A FORMER Kendal organist has died at the age of 68.

Hugh Davies had been diagnosed with pancreatic cancer and died peacefully at home.

Mr Davies was born in Pembrokeshire and attended Fishguard County Secondary School – one of the first comprehensive schools in Wales. His mother was a secretary at the school and his father worked on the railway. His first organ teacher was Peter Boorman of St David’s Cathedral, but it was as a choral scholar that he went up to St Catharine’s College, Cambridge in 1970. At Cambridge he was strongly influenced by the teaching of Peter le Huray and later continued his organ studies with Gillian Weir.

His first appointment was as assistant organist at Carlisle Cathedral where for 11 years he worked closely with Andrew Seivewright. In addition to the schedule of daily services, broadcasts and concerts, Mr Davies taught at the Friends’ School, Wigton. Highlights from this period include the Royal Maundy service (1978) and the annual Border Cathedrals Festival, which also involved the choirs of Newcastle and St Mary’s Cathedral, Edinburgh. Mr Davies' reputation as a solo organist grew steadily, with a wide repertoire of virtuoso showpieces seemingly at his fingertips. In 1983 he broadcast a programme of organ duets with John Walker from St Stephen’s church, Edinburgh, for the BBC. His work with local choirs, such as Wigton Choral Society, was highly respected, and he was frequently invited to work for the Royal School of Church Music on its popular residential courses.

In 1985, Mr Davies moved to St Asaph Cathedral as organist and master of the choristers, where he played a major part in the musical life of the region. In addition to his cathedral work, Mr Davies directed the St Asaph Choral Society and became heavily involved in the North Wales Music Festival. He was known for his good-humoured energy and high standards – hugely respected by the numerous singers and instrumentalists he directed over the next 12 years.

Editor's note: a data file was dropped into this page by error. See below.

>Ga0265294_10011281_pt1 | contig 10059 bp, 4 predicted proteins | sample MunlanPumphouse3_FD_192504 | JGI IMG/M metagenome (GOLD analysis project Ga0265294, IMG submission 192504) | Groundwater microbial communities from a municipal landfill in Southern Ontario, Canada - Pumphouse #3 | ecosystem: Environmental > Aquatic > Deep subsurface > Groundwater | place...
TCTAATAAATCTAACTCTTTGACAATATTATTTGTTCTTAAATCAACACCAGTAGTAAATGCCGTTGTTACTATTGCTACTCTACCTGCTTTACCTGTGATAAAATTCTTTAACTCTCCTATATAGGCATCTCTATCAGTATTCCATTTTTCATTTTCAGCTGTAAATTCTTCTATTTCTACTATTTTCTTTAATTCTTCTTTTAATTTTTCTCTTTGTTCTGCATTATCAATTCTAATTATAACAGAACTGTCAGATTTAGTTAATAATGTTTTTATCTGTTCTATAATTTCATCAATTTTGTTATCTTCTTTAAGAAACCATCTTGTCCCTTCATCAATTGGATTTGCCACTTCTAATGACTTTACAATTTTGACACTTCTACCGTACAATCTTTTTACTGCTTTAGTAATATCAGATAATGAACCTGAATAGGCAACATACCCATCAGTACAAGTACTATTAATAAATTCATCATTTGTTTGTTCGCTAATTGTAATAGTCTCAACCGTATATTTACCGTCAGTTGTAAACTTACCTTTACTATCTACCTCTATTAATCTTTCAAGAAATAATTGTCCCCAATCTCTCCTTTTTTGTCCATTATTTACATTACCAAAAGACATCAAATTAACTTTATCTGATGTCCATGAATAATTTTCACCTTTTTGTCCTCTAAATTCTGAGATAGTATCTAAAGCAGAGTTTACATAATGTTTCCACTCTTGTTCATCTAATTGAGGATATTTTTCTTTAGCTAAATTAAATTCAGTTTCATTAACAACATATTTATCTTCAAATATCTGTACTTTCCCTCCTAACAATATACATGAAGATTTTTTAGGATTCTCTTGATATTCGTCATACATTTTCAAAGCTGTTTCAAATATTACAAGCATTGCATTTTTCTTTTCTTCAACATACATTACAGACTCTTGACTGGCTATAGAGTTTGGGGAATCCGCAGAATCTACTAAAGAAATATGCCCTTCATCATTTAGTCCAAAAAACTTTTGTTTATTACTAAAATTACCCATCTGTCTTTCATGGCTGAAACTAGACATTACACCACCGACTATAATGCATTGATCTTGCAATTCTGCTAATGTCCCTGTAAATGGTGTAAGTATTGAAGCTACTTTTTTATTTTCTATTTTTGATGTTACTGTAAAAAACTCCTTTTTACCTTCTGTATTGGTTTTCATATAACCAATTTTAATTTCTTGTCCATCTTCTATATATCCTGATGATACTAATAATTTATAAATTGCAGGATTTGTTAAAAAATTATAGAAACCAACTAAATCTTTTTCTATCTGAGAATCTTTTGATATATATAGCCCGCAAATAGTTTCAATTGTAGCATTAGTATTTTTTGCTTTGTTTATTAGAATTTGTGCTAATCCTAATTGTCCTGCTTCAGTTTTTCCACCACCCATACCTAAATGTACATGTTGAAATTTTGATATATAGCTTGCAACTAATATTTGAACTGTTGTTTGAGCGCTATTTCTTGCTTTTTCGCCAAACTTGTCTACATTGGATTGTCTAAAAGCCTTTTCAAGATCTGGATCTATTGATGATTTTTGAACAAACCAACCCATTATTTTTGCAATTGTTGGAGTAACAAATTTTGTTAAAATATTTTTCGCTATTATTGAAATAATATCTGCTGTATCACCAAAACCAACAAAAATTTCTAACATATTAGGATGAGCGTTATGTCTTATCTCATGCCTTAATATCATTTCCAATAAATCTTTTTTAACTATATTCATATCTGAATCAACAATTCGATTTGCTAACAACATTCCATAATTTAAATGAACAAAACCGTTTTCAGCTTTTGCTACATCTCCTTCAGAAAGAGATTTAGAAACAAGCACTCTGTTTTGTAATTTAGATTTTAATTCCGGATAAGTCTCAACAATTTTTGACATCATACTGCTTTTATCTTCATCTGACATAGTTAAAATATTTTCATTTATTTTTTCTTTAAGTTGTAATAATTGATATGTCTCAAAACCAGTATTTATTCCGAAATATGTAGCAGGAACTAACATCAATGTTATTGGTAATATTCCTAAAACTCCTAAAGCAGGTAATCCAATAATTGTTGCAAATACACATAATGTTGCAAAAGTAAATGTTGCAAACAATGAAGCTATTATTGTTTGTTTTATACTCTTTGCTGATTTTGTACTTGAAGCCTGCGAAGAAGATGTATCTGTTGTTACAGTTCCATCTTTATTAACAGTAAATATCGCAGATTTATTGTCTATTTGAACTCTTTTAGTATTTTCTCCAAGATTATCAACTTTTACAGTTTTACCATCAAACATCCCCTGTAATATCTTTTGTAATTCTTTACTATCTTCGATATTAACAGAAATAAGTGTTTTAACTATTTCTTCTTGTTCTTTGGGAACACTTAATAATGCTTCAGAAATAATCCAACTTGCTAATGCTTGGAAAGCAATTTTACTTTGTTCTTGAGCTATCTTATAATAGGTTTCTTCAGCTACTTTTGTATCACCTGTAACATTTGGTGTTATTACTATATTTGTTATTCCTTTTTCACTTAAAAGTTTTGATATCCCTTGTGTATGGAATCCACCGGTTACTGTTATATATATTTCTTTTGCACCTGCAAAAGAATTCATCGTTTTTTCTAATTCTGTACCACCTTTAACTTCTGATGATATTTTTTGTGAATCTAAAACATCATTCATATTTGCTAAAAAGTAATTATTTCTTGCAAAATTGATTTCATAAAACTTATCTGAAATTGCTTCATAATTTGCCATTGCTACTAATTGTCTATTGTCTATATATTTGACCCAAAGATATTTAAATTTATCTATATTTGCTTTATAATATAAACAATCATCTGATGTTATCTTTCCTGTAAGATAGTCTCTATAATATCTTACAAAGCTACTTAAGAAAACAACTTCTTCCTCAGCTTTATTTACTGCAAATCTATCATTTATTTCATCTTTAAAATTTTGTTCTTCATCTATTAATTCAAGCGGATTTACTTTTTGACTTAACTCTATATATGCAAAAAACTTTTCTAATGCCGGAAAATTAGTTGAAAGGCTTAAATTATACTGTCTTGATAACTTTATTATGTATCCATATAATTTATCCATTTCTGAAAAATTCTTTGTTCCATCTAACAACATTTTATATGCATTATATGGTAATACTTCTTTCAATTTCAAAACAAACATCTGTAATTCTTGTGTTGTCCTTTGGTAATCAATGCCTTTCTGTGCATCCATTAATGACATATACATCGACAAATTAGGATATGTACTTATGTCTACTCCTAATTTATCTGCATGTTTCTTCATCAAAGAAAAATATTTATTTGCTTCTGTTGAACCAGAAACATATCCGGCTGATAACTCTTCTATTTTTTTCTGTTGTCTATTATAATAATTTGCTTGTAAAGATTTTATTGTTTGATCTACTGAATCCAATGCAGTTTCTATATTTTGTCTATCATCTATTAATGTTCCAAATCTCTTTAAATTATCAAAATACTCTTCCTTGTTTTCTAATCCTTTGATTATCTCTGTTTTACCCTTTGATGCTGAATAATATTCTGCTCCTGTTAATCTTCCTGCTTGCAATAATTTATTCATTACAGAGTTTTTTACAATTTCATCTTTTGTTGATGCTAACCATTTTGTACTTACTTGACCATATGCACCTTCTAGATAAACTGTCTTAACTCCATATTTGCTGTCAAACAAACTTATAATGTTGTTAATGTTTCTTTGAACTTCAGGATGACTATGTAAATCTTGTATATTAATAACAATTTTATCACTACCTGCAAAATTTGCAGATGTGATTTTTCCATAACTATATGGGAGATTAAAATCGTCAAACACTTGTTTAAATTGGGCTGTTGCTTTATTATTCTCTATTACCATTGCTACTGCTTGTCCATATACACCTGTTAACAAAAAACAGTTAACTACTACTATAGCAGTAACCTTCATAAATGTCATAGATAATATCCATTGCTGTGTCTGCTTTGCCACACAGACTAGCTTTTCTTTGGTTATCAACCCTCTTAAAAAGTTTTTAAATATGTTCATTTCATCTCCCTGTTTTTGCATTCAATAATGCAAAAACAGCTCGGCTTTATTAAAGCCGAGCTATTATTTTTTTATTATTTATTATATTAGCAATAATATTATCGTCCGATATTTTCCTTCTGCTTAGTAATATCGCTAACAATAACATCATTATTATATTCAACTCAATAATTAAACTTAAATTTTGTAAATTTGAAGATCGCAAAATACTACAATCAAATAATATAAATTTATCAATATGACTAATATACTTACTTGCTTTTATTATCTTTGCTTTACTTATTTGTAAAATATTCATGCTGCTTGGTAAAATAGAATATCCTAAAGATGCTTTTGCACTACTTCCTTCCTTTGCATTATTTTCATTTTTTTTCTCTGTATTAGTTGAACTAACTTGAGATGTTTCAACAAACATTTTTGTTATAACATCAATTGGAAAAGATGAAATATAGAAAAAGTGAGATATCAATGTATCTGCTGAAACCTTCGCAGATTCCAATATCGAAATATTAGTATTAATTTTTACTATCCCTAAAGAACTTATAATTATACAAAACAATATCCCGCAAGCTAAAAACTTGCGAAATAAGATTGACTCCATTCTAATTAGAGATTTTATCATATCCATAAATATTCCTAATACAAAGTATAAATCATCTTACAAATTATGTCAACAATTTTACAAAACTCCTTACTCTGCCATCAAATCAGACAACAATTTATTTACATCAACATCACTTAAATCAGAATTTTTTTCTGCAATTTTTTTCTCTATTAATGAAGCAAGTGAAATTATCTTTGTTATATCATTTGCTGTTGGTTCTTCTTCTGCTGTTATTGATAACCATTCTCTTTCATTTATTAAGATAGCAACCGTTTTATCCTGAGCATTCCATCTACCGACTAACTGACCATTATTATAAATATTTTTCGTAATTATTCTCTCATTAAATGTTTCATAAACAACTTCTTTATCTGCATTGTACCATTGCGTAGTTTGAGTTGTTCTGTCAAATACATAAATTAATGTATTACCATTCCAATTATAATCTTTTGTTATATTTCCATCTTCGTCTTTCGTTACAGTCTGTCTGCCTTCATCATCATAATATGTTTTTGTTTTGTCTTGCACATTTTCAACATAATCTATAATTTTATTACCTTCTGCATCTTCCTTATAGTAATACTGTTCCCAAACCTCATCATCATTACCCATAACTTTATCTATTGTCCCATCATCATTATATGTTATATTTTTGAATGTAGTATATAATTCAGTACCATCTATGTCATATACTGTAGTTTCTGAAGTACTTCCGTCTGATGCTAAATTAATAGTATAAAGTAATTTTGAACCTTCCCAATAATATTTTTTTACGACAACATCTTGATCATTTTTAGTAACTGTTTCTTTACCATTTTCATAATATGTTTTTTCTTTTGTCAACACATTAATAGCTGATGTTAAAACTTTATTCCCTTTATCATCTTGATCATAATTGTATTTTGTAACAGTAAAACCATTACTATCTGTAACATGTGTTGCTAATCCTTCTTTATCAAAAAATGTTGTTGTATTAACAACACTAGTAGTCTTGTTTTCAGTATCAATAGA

Despite the challenge of working in a predominantly nonconformist environment where formalised Anglican liturgy is the exception rather than norm, Mr Davies maintained a cathedral choir in St Asaph which undertook three Sunday services and at least two evensongs each week. Links were established with a local school in order to provide trebles. Mr Davies was appointed organ adviser to the diocese and became an examiner for the ABRSM exam board. A major project was the rebuilding of the cathedral organ by Wood of Huddersfield in 1998 in which a core of nineteenth-century Hill pipework became a splendid four-manual instrument which was true to its origins. An image of Mr Davies’ cat, Sam, is beautifully carved into the casework.

The funeral of William Mathias was held in St Asaph in 1992, at which the BBC National Orchestra of Wales played under Mr Davies' direction. His orchestration of the Welsh national anthem is memorable for its soaring horn parts and scintillating fanfares.

Although his departure from St Asaph was unhappy, in 1999 Mr Davies returned to Cumbria as director of music at Kendal Parish Church. His characteristic vigour and enthusiasm again produced outstanding results: the choir sang twice at St Paul’s Cathedral and visited Trinity College, Cambridge and Geneva. Under Mr Davies' direction the Kendal South Choir flourished, but he was not above playing a good-humoured trick on them. In 2005 the choir was due to perform the Rossini Petite Messe Solennelle, for which a companion piece was needed. Mr Davies eventually came up with a Sanctus by a certain Stefano Maritozzi, whose biographical details were vague to say the least. The work, receiving its first – and only – performance, was by Mr Davies himself; a ‘Maritozzi’ turned out to be some sort of Italian cream-filled bun!

Andrew Johnstone, of Trinity College Dublin, recalls another of Mr Davies' jokes: “Hugh was examining for the ABRSM and invited me to the old-fashioned guest house where he was staying for the week. There the landlady insisted on opening a bottle of red for us, which was not only deplorable plonk but also turned out to be horribly corked. Hugh excused himself on the grounds that he had to make a telephone call, and on returning a few minutes later handed me a slip of paper which he described as ‘a telephone message’. In fact it read: ‘I have just switched your glass for another containing some decent claret I had in my suitcase. I’ll pop out in a moment to change the other glass as well’!”

In 2008 Mr Davies retired in order to continue his worldwide examining work. He had been recognised by the Archbishop of Wales’ Award for Church Music and made an honorary ARSCM.

Mr Davies' great love of life, people and music was obvious to all who knew him: he was a superb cook and a generous host, as well as being an outstanding musician.